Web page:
With mental health issues becoming increasingly prevalent on college campuses nationwide, LaBolt highlighted the Biden administration’s response to the alarming trend. According to the American College Health Association, 77% of college students experienced moderate to severe psychological distress in 2022, with 35% of students surveyed being diagnosed with anxiety and 22% with depression.
Last year, President Biden allocated $1 billion dollars for the Bipartisan Safer Communities Act over the next five years, which will expand young people’s access to mental health services by hiring over 14,000 mental health professionals in school systems nationwide. LaBolt said that outside of schools, more than 2 million students have gained health insurance since the president took office and that the administration has invested $200 million in the 988 national suicide crisis line.
LaBolt also highlighted the administration’s response to another national emergency – climate change – describing the phenomenon as “the one existential threat to humanity”. The National Aeronautics and Space Administration (NASA) projects a 2.5°C to 4.5°C increase in global temperatures by the year 2100, and claims it can only be prevented through “mitigation” and “adaptation.”
LaBolt outlined the administration’s plan for multiple climate change action plans in what he described as “the most substantial domestic and international action that’s ever been taken by a president.” The Inflation Reduction Act, which was announced last year and is the largest investment in climate action in U.S. history, not only seeks to reduce emissions but also accelerate the transition to renewable energy sources.
The bill aims to double U.S. solar, wind and battery power thereby cutting emissions in half by 2030, and to create millions of jobs in the process. The Biden administration has also protected over 21 million acres of lands and waters, and established five national monuments.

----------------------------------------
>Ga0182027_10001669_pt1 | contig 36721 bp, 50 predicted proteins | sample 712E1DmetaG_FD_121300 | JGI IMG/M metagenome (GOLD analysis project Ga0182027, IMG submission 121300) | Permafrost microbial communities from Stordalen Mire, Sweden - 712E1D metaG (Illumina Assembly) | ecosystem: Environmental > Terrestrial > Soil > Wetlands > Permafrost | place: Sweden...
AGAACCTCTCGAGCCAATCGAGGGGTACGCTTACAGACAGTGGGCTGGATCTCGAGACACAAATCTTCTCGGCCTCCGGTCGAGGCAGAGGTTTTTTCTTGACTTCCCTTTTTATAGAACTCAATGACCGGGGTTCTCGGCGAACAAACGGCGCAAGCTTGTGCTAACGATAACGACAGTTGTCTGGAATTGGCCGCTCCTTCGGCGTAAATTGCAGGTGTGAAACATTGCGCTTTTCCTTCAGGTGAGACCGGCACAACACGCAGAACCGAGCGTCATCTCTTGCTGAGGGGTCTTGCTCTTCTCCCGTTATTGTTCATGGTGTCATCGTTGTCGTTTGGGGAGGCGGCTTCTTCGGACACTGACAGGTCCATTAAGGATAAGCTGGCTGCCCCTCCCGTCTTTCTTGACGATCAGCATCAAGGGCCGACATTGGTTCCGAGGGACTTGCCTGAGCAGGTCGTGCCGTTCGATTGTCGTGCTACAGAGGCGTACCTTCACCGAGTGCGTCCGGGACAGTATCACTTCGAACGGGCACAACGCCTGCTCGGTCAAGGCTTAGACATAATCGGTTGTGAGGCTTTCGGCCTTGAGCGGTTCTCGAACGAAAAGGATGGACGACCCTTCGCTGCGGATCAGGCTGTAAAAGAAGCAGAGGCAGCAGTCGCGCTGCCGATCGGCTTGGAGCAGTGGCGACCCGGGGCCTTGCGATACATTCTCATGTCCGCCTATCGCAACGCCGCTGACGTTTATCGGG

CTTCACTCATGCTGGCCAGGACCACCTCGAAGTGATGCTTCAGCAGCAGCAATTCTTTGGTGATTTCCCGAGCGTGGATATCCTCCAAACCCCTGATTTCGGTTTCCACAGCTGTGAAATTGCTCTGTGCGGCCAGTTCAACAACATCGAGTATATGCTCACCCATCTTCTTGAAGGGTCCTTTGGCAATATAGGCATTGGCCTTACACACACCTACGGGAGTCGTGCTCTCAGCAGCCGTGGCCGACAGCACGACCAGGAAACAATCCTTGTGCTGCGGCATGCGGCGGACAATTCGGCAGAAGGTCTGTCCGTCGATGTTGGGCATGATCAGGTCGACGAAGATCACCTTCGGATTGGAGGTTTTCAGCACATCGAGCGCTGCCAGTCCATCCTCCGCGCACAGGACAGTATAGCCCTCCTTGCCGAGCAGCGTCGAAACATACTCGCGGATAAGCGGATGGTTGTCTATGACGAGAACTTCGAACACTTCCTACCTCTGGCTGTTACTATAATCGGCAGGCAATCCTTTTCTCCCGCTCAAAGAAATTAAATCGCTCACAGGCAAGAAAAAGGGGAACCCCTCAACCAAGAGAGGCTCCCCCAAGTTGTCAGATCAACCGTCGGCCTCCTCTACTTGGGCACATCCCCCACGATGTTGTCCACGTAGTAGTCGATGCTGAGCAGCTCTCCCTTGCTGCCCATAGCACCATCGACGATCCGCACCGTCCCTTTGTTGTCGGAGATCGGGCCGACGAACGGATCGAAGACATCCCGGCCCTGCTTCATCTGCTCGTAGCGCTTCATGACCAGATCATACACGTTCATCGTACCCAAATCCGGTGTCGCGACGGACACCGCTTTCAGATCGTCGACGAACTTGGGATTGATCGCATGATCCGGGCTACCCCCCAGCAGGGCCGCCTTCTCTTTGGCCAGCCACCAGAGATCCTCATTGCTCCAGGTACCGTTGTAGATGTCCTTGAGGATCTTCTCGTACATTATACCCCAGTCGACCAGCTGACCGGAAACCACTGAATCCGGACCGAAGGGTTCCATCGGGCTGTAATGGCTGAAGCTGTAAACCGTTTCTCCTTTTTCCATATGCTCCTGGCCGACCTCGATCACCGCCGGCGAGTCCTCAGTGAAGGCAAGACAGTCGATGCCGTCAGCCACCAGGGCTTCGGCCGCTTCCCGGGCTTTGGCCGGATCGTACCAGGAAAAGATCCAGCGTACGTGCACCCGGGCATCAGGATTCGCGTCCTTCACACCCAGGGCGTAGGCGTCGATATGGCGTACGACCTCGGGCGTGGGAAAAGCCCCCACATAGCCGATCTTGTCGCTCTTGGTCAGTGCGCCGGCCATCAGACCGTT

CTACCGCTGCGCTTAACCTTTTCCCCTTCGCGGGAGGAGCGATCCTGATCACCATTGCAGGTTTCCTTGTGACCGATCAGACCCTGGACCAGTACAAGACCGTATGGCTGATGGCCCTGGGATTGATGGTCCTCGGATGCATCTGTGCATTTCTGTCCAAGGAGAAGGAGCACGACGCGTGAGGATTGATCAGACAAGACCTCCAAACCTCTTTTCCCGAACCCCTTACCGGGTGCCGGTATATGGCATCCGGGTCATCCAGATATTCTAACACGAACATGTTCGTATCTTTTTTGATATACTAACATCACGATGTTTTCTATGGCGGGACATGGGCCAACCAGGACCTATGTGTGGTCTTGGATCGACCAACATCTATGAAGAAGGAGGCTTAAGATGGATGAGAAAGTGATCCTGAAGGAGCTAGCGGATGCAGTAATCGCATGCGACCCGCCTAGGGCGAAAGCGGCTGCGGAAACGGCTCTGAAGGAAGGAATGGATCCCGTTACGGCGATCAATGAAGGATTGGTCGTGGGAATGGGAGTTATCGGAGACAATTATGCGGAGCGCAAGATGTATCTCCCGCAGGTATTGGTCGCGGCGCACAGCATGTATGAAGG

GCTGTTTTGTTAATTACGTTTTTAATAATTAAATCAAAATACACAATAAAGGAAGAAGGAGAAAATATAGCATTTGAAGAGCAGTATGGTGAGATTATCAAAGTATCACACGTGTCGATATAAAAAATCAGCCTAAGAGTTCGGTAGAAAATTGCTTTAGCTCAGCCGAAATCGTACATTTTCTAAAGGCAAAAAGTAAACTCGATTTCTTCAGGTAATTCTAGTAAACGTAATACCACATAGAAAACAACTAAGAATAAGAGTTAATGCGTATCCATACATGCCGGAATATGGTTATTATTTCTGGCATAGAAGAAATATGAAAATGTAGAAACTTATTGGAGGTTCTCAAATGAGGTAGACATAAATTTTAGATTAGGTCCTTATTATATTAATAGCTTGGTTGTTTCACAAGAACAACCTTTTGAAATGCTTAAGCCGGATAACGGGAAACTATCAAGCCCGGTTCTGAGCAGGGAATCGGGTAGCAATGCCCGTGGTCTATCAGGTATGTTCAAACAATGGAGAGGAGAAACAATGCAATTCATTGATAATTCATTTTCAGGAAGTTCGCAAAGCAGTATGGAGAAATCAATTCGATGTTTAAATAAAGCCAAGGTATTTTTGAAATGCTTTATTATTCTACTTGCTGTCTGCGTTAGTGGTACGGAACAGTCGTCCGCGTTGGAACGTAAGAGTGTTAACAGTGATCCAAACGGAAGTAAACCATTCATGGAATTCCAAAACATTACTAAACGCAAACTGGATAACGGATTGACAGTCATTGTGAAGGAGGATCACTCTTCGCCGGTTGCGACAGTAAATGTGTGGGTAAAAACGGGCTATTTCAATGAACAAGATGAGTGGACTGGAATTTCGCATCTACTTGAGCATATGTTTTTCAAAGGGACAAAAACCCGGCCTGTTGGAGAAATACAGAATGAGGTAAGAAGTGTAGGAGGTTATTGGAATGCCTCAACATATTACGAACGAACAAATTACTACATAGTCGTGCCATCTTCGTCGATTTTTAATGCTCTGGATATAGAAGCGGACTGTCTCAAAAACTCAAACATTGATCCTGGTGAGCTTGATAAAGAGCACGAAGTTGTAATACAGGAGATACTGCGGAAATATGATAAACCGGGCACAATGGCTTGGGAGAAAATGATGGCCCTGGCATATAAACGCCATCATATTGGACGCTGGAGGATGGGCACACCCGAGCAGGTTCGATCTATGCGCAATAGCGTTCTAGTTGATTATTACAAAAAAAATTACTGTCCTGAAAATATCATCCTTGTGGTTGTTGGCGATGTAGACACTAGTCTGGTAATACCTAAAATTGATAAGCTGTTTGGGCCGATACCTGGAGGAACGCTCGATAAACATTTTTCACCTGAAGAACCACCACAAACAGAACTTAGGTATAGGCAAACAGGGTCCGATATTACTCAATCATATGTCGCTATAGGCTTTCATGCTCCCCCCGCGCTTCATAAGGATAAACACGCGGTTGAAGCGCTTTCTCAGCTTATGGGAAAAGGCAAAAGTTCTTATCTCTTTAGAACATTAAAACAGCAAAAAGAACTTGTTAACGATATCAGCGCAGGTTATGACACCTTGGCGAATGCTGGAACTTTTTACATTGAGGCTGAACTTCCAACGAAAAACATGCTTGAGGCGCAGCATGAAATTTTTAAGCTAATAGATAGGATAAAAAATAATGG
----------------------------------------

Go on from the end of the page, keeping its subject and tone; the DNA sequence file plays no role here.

The American Climate Corps is another new program that seeks to employ 20 million young people by providing training in “land restoration, clean energy sources and energy-efficient technologies,” according to LaBolt.
Near the conclusion of the press briefing, LaBolt mentioned the potential of a Republican-led government shutdown. “One thing we are monitoring is the extreme House Republican threat to shut down the government, which [would] affect some programs across the board,” LaBolt said.
Although the Senate passed legislation to avert the expected shutdown of the federal government as reported by the Associated Press, Adeyemi expressed concern about the repercussions of a potential government shutdown in the future.
“This is an avoidable problem that shows our leaders and lawmakers just aren’t working together well enough. It could affect millions of Americans who rely on welfare programs, student aid or federal services, especially in Washington D.C., where the city’s budget and operations depend on Congressional approval,” Adeyemi said.
Despite the deterred government shutdown, Brice highlighted that any government shutdown would significantly impact non-government workers.
“As a property manager, I have experienced the impact of government assistance associated with tenants that rely on the government’s support in their everyday living such as subsidized housing and welfare. People are struggling as it is,” said Brice.
Despite the possibility of a future government shutdown, the White House reported that the Biden Administration continues to advance the president’s student loan forgiveness and cancellation initiative. Thus far, the administration has forgiven $39 billion dollars in student loan debt according to the U.S. Department of Education.
Copy edited by Alana Matthew